What you must remember is that programs that used VB needed the appropriate runtime on the host machine. The run times varied depending on what version of VB you wrote your program in, so, in order to allow lean scripts with no additional downloads you had the Windows scritping host installed as standard on all machines ( and more controversially, run at start up by default). It also allowed you to run Java script.

Stephen Jones
Monday, December 29, 2003

Maybe it's more a question of dynamic vs statis typing. You can run jython in the jvm or jscript in the clr  etc...

fool for python
Monday, December 29, 2003

Basically the script control allows you to embed either VBScript or JScript in your VB or C++ programs.  It saves a ton of work because you don't have to write your own scripting or "macro" language. 

I use it to allow end users to enter their own code to define and calculate "rates".

Most end users can handle very simple VBScript (Rate = This + That * 6.3) because it's often used in MS-Office Applications (Excel, etc.).  In fact most don't even know that they are using VBScript.  I believe the control supports JScript too, but IMO JScript isn't as straightforward as VBScript.

http://www.microsoft.com/downloads/details.aspx?FamilyID=d7e31492-2595-49e6-8c02-1426fec693ac&DisplayLang=en

I think scripting in this manner is very important and definately useful.  I have a game programming magazine that has an article about how to build native C++ scripting into a game.  I can see where scripting would be very useful in a game to implement an AI. 

Of course scripting in almost any enviroment can save time and make your application more flexible and the easier you can implement the script the more time you save.

Dave B.
Monday, December 29, 2003

If JScript.NET does everything that C#.NET does then the transition from VBScript to JScript might be an easier one.

Groovy - a scripting language for the JVM - created a wave of hype in the Java world in the last few weeks. I haven't tried it out, but it certainly looks appealing - Groovy code should generally be less-verbose than the equivalent Java code (it compiles to Java bytecode) and could be appropriate in a lot of places (e.g. writing Servlet controllers, unit tests, providing a scripting language for users, etc).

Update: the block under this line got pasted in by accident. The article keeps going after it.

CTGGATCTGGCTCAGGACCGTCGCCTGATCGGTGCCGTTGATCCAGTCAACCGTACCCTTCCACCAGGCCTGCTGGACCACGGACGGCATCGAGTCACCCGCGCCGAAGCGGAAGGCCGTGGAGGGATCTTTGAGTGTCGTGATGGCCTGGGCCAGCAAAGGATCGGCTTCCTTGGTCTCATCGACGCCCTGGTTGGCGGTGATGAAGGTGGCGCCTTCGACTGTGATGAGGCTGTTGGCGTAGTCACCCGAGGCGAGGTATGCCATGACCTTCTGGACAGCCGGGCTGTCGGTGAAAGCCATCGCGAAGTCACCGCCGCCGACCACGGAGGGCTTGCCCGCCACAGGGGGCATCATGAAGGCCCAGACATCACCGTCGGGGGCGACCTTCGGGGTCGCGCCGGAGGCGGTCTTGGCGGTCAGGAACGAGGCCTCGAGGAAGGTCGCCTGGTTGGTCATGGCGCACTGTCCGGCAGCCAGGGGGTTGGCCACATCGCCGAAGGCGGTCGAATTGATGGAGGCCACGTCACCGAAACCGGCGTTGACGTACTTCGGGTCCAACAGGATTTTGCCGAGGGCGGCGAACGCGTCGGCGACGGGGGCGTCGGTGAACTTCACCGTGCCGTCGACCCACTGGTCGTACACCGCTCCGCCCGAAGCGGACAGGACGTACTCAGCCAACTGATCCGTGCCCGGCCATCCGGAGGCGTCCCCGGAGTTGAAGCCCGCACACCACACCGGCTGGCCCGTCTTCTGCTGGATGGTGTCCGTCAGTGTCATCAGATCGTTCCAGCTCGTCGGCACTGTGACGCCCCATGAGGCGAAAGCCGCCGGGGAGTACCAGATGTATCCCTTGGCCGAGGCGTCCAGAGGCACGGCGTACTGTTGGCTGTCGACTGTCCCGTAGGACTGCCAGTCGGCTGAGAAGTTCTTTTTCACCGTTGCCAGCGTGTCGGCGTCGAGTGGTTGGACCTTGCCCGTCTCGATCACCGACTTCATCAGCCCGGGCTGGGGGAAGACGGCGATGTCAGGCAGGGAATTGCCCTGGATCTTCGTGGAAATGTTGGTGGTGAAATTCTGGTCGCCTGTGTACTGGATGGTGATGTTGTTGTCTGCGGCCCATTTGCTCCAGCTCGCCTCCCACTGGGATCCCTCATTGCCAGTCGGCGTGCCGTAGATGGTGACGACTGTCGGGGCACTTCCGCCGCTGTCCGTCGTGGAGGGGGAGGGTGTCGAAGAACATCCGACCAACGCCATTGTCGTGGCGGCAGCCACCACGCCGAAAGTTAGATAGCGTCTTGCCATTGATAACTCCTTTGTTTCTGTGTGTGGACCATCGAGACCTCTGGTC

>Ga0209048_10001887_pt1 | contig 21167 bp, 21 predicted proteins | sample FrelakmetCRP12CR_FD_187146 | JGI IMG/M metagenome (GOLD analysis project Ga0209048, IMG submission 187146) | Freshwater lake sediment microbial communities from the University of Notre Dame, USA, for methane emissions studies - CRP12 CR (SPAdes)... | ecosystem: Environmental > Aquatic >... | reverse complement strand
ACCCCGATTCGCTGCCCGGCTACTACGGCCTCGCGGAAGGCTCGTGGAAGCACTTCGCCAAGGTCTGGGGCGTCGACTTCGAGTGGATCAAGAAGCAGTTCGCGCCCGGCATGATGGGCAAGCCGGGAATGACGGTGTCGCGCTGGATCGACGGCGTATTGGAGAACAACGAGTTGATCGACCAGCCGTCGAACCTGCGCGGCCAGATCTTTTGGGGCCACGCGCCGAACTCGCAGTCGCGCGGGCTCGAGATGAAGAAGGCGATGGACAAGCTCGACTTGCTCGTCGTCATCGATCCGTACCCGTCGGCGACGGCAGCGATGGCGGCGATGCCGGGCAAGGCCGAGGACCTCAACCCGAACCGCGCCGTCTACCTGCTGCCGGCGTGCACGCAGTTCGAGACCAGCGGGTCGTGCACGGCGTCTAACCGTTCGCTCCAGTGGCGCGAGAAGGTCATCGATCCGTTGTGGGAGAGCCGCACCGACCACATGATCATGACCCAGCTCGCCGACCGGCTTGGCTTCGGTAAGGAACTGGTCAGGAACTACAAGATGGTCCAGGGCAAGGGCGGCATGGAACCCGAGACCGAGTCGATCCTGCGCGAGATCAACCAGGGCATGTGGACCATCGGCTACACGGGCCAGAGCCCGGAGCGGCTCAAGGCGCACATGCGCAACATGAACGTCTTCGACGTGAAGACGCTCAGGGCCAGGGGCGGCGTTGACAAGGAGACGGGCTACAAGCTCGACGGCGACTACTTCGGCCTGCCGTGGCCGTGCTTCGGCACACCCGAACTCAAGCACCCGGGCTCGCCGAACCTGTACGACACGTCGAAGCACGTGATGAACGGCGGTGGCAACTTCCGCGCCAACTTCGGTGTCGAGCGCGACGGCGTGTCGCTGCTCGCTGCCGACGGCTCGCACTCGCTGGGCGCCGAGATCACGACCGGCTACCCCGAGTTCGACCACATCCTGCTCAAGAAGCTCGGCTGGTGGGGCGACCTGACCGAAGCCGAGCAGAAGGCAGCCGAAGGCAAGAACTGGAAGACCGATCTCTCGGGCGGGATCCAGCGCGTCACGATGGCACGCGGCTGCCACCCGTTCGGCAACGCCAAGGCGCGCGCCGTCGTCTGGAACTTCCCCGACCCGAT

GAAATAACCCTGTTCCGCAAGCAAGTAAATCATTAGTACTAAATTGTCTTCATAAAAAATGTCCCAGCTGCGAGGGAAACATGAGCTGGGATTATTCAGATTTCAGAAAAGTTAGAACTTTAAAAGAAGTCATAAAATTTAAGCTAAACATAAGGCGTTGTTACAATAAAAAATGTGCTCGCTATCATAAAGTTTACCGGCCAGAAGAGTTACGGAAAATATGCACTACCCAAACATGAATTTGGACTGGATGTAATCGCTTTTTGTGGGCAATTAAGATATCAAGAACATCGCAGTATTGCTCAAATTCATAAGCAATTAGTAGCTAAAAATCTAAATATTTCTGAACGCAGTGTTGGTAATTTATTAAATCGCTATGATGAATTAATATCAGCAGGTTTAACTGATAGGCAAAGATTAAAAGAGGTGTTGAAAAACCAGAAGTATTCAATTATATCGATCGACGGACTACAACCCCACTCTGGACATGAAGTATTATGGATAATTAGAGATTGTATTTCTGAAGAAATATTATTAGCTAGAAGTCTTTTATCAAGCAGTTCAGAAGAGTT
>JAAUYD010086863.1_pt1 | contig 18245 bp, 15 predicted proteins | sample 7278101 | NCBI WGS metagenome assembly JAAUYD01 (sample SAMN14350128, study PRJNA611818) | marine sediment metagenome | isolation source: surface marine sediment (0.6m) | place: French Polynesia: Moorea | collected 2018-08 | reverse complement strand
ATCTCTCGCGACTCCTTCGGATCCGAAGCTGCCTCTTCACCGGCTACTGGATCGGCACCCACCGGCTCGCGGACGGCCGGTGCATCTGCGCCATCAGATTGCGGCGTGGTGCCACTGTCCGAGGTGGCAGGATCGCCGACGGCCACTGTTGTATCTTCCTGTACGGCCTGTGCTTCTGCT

Walter Rumsby
Monday, December 29, 2003

C# is not cross-platform (sorry Mono, etc.. don't count).

Perl, Python, and Tcl are cross-platform.

Nick
Monday, December 29, 2003

Following on from the use of ScriptControl.. In an earlier app we wanted for ourselves and other to be able to write reports really simply... (and didn't want to expend too much effort creating a reporting subsystem).. so we used the scriptcontrol.

The user scripts could then call functions within the app to do queries etc. and write an HTML string (excellent for formatting tables of info. in a real simple way) as an output which, when the script ended, would be passed back to the app which then opened it in a browser window...

So we got a customisable report writer, viewer and print mechanism whilst hardly having to do anything in the app.

Gwyn
Monday, December 29, 2003

Any laguage is cross platform to the extent that the runtime is cross platform. Is this really a binary vs vm issue? I think we're beyond that. I really think the question is that given a vm, why would anyone use a scripting language over any other language. Again, it comes down to how you define a scripting language. In the end, I believe that it's a dynamic vs static typing issue.  The vm and where it does or doesn't run has already been decided, now what will be most prodcutive language given the requirements?

Take a look at www.jython.org. It's python implemented in java. You can multiple inherit from python classes and single inherit from java classes as you would expect.  All java classes are available interactively on the command line. Too far cool. Yes, it's slower than java, but as they say using <insert faveorite statically typed language> is prematrue optimization.

fool for python
Tuesday, December 30, 2003

Portability and weak typing are good points but as long as you don't need those, I agree with the original poster that  easy-to-use all-purpose languages like C# and Java have made dedicated scripting languages practically obsolete.

When I need to manipulate some files I don't use Python or .BAT files, I just write a little C# program because that's what I'm most comfortable with, and the difference in size and complexity is so small as to be negligible.

For .NET specifically, there's Alintex Script ( http://www.alintex.com/ ), a free tool that automatically compiles C#/VB.NET programs with certain extensions when you attempt to execute them. The result is that you can run C# programs from the command line without explicit compilation like you would run Python scripts.

Chris Nahr
Tuesday, December 30, 2003

---"When I need to manipulate some files I don't use Python or .BAT files, I just write a little C# program because that's what I'm most comfortable with"---

That's because you know C# For the average sysadmin things are different.

And of course you can nly use C# for computers that have the .Net CLR.

Stephen Jones